Community Relations

A Christian Church Morphs into a Small Businesses Space in Salt Lake City

Church and State provides a “third space” for 18 thriving small businesses. Shops include a tattoo parlor, a jiu jitsu studio, and more.


What do we have here?

On the outside one sees a brick edifice with a stained glass window that looks like a church. Okay. There are lots of churches in Salt Lake City. But wait a minute … inside is an open space surrounded by 18 thriving small businesses. This is Church and State on the corner of 400 South and 300 East. What started out as the Central Christian Church in 1893, has morphed into a “third space” — a crucial component of urban life.

Simply stated, a third space is a common area that is not a home or a business. It allows community to occur. The shops at Church and State include a coffee shop, tattoo parlor, jiu jitsu studio, barber shop and crystal shop among others. They support and are supported by a commons featuring an upright piano, a comfy couch with five books replacing a missing leg, work tables, and a soaring airiness that inspires coziness.  

Mariah Fralick, owner of Bell, Book, and Candle, inside Church and State. Photo by John Taylor.

ABBA is playing on the sound system one morning and overheard conversations include, “Come over for dinner on Wednesday”, and “We can reinvest in South America once our goals are met.” Computers can coexist with conversation.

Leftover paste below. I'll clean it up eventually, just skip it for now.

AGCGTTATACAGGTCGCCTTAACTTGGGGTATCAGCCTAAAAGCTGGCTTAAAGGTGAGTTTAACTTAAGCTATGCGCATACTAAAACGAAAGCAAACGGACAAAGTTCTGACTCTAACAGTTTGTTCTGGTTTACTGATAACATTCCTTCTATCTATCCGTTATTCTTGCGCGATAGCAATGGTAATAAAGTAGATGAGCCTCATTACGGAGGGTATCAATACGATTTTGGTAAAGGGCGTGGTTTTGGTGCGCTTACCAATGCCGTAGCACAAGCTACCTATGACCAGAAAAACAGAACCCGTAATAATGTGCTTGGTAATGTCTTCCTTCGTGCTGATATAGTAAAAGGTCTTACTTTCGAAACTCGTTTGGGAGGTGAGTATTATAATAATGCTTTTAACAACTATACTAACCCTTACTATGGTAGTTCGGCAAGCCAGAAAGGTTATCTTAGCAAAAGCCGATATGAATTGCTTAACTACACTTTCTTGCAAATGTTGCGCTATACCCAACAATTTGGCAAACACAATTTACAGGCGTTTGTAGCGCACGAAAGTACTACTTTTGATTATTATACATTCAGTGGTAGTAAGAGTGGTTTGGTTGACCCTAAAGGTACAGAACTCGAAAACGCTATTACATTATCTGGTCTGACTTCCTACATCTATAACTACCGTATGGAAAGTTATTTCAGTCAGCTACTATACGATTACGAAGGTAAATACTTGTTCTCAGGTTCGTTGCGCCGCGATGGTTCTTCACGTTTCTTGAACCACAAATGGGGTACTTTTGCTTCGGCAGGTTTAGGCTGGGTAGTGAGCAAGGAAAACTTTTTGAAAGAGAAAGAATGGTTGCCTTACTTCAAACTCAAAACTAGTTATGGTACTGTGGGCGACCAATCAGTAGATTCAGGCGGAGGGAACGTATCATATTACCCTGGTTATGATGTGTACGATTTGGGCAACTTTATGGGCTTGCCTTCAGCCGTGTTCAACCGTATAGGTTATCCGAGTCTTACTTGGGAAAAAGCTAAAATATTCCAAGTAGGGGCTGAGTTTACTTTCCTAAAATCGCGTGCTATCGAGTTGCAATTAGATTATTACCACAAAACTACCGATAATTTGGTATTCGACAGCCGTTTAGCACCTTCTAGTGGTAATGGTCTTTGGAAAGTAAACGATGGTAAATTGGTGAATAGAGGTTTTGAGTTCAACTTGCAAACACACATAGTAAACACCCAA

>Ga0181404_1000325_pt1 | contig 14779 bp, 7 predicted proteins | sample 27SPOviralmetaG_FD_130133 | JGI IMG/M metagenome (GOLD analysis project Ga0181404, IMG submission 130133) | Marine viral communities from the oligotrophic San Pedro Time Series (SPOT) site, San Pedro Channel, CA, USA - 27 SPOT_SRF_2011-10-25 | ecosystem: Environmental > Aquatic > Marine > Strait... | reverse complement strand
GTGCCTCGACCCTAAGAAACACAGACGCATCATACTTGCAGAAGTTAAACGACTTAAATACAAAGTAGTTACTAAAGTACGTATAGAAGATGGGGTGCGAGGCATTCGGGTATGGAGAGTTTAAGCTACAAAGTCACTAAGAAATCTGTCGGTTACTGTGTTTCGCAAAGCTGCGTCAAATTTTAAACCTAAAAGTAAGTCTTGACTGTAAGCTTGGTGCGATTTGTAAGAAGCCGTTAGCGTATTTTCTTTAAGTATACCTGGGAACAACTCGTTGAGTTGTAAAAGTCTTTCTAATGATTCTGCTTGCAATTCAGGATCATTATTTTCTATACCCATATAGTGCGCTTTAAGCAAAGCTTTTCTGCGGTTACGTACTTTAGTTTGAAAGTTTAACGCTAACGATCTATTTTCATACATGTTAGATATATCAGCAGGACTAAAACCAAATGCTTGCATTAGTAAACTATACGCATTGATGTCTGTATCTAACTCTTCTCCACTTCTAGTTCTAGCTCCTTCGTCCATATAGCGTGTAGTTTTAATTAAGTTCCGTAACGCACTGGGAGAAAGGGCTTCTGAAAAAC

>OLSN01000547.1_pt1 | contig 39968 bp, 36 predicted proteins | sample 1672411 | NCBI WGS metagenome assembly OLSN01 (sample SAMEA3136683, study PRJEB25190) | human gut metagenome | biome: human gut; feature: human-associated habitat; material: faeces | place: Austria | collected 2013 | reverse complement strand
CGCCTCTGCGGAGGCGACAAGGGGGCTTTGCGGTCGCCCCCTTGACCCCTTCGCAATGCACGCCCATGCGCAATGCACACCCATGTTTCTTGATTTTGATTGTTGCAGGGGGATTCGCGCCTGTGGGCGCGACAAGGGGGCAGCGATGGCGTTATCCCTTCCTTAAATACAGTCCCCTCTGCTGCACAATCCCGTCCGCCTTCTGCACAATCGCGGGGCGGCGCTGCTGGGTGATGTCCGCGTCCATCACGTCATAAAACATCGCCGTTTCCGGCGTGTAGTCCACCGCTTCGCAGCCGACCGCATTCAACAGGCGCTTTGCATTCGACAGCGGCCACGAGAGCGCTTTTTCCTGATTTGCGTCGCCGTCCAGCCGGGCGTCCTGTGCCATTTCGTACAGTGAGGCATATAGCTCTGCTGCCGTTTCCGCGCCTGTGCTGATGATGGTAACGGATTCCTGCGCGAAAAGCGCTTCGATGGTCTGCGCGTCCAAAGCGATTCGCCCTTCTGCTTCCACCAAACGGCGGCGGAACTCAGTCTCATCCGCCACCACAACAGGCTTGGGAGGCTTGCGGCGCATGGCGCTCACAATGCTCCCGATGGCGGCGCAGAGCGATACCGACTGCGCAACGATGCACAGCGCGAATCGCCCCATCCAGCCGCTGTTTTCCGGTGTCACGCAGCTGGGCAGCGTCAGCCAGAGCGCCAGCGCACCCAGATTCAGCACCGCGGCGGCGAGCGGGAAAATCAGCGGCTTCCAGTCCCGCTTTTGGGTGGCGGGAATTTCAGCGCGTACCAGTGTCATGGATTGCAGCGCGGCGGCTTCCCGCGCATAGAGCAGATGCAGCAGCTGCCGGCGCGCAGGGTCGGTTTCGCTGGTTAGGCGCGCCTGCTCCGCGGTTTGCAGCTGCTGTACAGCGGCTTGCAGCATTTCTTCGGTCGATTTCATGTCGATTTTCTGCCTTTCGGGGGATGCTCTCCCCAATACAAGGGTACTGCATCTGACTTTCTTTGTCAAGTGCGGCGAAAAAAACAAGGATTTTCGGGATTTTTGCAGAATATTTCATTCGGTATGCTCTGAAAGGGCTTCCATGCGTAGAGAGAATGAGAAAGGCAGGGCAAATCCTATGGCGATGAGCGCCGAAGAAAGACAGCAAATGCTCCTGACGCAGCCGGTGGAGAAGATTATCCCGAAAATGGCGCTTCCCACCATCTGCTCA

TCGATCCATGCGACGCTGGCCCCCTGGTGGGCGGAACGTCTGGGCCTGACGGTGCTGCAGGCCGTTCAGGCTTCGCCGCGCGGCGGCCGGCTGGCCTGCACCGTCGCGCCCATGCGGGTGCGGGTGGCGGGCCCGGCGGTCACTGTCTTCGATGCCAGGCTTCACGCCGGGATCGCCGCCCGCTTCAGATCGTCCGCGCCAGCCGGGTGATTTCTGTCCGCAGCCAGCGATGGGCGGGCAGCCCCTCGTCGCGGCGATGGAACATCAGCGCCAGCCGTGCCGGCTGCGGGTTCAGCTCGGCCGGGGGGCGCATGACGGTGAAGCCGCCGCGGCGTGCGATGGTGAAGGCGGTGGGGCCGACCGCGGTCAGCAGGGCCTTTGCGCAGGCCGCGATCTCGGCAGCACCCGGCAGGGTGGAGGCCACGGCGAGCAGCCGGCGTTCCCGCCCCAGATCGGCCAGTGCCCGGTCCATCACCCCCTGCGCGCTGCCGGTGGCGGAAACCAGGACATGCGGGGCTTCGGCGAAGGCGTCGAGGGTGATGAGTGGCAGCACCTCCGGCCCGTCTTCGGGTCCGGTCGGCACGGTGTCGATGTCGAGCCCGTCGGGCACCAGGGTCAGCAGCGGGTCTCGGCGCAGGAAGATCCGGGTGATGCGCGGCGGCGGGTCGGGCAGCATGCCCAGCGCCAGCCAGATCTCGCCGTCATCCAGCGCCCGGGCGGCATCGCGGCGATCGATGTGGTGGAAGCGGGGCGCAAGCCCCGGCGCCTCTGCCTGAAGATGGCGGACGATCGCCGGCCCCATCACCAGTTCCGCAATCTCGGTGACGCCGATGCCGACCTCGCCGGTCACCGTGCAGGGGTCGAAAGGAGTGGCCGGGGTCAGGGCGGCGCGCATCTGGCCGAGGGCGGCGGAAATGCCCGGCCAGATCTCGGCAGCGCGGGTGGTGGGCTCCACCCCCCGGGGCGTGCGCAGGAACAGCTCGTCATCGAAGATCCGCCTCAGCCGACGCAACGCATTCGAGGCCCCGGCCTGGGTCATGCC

“This is a welcoming environment that gives people a great excuse to come downtown,” says Megan Valentine, operations manager. Those interested in opening a shop should contact Church and State. Decisions are made on a space-available basis, along with keeping a vibrant diversity.  “The mix of businesses allows there to be a crossover,” she says.

The crossover view was echoed by Liam Angus, co-owner of the Here’s Mine Tattoo Shop, which has been in the venue for three years. 

“There is a community of people and so much is going on. It’s bad ass giving tattoos in an old church. It’s a great way to use this space instead of tearing it down and building more housing,” says Davin, a client waiting for a tattoo.

Photo by John Taylor.

Church and State supports its entrepreneurs by hosting activities including weddings, corporate parties and performances. Mariah Fralick, owner of Bell, Book and Candle, described events such as Odd Lake City, where outside vendors can purvey their wares, as “enhancing the magic of the city.” Live jazz occurs Saturdays from 12 to 2pm. December features a Winter Solstice party from 7 to 10pm, and several hundred people are expected to attend.

Whether shopping, meeting or working, perhaps the best way to experience Church and State is with a cup of coffee from the Chapel Coffee Company while enjoying the open space of a third space.

The monthly events for Church and State can be found on its Instagram page @churchandstate1893

Feature Image of Church and State by John Taylor.

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